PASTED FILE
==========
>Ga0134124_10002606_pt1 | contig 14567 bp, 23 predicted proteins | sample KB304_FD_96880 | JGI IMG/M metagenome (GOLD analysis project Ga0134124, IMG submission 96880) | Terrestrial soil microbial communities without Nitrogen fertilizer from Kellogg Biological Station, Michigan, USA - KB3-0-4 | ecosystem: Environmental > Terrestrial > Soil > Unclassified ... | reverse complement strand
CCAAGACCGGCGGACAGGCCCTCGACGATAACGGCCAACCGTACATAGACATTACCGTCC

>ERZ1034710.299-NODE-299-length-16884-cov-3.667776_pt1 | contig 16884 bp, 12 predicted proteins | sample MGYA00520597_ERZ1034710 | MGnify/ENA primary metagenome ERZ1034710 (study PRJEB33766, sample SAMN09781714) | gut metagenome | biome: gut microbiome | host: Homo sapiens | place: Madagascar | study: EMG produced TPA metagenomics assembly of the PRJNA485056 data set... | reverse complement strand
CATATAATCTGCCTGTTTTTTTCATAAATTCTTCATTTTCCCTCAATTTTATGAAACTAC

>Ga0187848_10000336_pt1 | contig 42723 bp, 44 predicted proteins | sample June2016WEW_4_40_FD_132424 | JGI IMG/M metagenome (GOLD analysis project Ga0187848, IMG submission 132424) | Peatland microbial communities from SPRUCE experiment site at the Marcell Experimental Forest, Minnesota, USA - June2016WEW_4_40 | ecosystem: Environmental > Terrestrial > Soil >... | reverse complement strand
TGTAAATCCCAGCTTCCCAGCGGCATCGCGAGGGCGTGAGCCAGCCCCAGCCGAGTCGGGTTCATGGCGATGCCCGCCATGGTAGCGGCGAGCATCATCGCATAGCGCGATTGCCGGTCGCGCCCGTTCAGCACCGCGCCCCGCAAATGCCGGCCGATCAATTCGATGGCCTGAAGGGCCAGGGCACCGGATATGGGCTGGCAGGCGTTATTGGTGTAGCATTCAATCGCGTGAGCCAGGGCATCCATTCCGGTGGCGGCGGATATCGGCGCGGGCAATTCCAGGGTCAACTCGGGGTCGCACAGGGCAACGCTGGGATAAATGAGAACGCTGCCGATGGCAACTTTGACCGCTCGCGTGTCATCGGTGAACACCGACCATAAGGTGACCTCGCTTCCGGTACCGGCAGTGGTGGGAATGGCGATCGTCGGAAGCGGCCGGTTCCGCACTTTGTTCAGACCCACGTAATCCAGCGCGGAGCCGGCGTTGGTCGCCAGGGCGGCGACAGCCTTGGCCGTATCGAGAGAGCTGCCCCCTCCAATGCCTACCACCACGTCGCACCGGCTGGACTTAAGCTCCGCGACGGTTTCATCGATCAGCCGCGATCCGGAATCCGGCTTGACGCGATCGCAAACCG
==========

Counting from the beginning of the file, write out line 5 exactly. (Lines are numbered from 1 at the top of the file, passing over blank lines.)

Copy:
>Ga0187848_10000336_pt1 | contig 42723 bp, 44 predicted proteins | sample June2016WEW_4_40_FD_132424 | JGI IMG/M metagenome (GOLD analysis project Ga0187848, IMG submission 132424) | Peatland microbial communities from SPRUCE experiment site at the Marcell Experimental Forest, Minnesota, USA - June2016WEW_4_40 | ecosystem: Environmental > Terrestrial > Soil >... | reverse complement strand